Scotland v England: Six Nations Round 2

Something a little odd to begin an analysis with is the weather, but that’s where I want to start, because it influenced the entire match. Storm Ciara was swirling around Edinburgh, with the conditions inside Murrayfield playing havoc with the ball and the teams. It was very blowy and very wet, which made the ball move in interesting directions when airborne, and also made the ball more slippery to handle and catch as the game went on.

Scotland started on the back foot, because England piled the pressure on them from the word go in all honesty. They were forced to defend well and often found themselves running towards their own try line in the first half.

That was about it for Scotland in the first half, but in the second half there were a few more things to point out. Both sides did begin with some slips, but that was down mainly to a wet ball, so nothing can be drawn from that in all honesty.

The Scots started the second half really well, pushing England back and charging with the ball. It was obvious that they wanted to keep the ball on the ground and take it into the tackles, and that was understandable given that the wind had picked up even more as the match went on. They did get their reward of sorts with their early penalty, but it was quite obvious that they were disappointed to have not scored the opening try of the match. What was clear was that they were definitely on top in these early stages, with England struggling to adjust to the new conditions, with the wind now against them.

Captain Stuart Hogg has not been overly convincing thus far. He has had good moments, but he has also had nervy moments. Obviously in this one, the weather did not help, but perhaps the pressure of being captain is affecting his game time? It’s only a possibility, and in all likelihood a wrong one, but it’s something to consider now that we are two games in.

After their positive start to the second half, the try seemed to knock all confidence out of Scotland, and the errors were creeping into their play. That ultimately helped to give the win to England.

England, meanwhile, were testing Scotland in the early stages, with a variety of high and low kicks to see what the Scots could do in the first half with the wind against the home side. However, they also weren’t giving Scotland any time to think, with all of their lineouts and penalties taken quickly so as to force Scotland into making errors, with the intention of rattling them perhaps. The underlining point, however, is that England looked so much more positive in this match compared to their opening match in Paris.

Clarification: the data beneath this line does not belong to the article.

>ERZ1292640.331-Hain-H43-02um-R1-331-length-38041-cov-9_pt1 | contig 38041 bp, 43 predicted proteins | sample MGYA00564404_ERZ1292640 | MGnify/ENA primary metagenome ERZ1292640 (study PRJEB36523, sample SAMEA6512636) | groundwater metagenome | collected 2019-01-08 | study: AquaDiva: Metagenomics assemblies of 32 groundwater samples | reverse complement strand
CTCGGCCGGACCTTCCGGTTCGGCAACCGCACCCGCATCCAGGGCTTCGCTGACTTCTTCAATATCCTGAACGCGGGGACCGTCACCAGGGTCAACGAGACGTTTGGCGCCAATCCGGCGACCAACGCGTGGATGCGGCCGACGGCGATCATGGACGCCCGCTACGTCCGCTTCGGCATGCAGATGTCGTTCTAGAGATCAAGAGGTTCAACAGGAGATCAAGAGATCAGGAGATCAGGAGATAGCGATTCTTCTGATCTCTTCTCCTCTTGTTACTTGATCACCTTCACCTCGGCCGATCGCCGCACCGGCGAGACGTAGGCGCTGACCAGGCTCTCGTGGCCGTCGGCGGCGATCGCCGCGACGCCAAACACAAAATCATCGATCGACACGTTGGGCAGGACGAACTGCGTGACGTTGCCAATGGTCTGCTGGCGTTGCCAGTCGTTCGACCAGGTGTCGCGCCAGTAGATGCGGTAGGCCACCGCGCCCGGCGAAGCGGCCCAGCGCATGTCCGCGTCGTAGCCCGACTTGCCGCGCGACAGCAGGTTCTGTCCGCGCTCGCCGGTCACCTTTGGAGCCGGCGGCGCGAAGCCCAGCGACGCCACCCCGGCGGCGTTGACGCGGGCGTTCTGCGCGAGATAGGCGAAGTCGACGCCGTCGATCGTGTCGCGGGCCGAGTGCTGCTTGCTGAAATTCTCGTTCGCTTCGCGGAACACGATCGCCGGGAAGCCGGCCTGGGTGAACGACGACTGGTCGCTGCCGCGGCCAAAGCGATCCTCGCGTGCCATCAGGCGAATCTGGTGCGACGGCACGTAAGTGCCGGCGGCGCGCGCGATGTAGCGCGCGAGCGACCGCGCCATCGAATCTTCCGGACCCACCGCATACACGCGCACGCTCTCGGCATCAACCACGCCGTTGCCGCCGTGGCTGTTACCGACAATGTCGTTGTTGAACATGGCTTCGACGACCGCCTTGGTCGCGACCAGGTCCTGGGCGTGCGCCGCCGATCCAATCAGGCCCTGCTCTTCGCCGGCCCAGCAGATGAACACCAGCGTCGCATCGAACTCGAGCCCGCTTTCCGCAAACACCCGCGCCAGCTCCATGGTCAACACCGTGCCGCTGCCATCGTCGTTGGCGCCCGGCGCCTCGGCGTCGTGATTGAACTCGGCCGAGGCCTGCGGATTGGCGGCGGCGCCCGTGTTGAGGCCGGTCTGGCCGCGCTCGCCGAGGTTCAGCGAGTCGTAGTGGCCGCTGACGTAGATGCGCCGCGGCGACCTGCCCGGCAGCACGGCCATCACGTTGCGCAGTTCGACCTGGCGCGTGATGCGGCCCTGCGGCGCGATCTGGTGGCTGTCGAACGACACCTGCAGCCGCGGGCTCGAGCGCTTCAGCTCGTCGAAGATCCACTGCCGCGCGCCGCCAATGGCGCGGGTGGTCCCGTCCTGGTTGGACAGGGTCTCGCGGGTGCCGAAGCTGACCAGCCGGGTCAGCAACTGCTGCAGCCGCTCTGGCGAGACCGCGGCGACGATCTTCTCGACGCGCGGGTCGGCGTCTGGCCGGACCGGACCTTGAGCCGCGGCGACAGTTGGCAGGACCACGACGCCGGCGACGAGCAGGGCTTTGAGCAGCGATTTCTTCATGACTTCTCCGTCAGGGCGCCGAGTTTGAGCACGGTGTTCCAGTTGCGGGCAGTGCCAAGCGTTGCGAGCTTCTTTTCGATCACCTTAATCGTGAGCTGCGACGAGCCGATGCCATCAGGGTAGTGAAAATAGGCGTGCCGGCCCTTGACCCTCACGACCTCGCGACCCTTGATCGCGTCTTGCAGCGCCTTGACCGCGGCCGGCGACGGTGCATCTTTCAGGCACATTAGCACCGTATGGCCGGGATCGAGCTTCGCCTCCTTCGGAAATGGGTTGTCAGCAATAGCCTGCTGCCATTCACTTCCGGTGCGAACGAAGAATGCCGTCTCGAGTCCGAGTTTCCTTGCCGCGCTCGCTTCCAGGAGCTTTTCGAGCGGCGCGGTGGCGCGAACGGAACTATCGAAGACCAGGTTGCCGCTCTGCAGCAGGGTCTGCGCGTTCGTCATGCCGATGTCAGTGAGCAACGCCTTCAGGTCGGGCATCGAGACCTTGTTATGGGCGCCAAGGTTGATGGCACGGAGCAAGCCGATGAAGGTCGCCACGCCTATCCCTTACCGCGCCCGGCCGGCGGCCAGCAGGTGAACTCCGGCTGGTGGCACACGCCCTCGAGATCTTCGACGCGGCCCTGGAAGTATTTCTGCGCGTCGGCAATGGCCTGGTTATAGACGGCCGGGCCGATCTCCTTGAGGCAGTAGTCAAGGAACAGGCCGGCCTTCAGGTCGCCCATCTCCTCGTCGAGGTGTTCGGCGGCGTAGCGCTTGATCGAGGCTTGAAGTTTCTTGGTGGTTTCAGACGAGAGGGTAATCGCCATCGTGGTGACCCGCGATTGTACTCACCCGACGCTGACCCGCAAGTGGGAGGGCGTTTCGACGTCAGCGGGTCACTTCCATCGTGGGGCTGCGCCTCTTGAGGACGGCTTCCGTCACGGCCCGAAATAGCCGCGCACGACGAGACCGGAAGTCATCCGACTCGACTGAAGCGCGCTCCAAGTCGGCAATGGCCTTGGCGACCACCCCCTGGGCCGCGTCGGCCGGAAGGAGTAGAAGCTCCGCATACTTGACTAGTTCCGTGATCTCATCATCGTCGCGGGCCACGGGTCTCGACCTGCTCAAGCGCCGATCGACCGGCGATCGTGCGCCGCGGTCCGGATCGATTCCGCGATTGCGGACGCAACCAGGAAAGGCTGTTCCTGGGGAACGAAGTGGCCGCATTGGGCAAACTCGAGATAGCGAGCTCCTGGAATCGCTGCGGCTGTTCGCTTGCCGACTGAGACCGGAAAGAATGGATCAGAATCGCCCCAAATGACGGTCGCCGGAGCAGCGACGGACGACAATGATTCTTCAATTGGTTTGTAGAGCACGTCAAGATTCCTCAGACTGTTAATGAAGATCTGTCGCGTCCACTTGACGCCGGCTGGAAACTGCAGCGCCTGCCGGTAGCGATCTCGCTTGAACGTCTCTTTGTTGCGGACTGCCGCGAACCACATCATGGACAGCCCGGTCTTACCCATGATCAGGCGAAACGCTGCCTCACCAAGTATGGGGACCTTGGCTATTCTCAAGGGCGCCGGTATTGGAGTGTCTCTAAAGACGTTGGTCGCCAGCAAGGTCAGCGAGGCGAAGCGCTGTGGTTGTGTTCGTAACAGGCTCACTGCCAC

I thought it was interesting how George Ford seemed to be positioned nearer the back, with full-back George Furbank, when the teams were kicking from end to end. Now, whether this was a tactical decision of Eddie Jones and the coaching team, or whether it was Ford’s move to do this, I think it was because the windy conditions maybe necessitated a more experienced ball kicker in these exchanges. It wasn’t a huge moment in the game, but it is worth mentioning nonetheless.

Kicking was the main weapon of the first half, because of the wind, but apart from that and all of this, there really wasn’t much to talk about and analyse in the first half.

In the second half, England struggled to cope with the conditions, and mistakes were constant from them, but in the end, it didn’t matter. Scotland’s mistake when grounding the ball on their own try line led to the 5 metre scrum, which led to England’s try from Leicester Tigers prop Ellis Genge. It came from good pressure and Genge just used his body to force the Scotland defence backwards, creating the space to score.

It wasn’t a match with an enormous amount of tactics to look at, hence why this is not an enormously tactical analysis, but England will be happy to have got a win and got on the board, as well as regaining the Calcutta Cup, whilst Scotland will know that they had chances in the second half, and with Italy next, they need to win the next game if they want to not finish bottom.

MAN OF THE MATCH:

With the wind causing havoc with both sides’ kicking game, it came down to the play on the ground. Tom Curry and Sam Underhill were brilliant with that, but Underhill just nudges it for me.

NEXT UP:

After a weekend off, England will look to get two wins on the bounce when Twickenham hosts it’s first match of the tournament, with Ireland visiting London on Sunday afternoon. Scotland will look to pick themselves up when they travel to the Stadio Olimpico in Rome at Saturday lunchtime.

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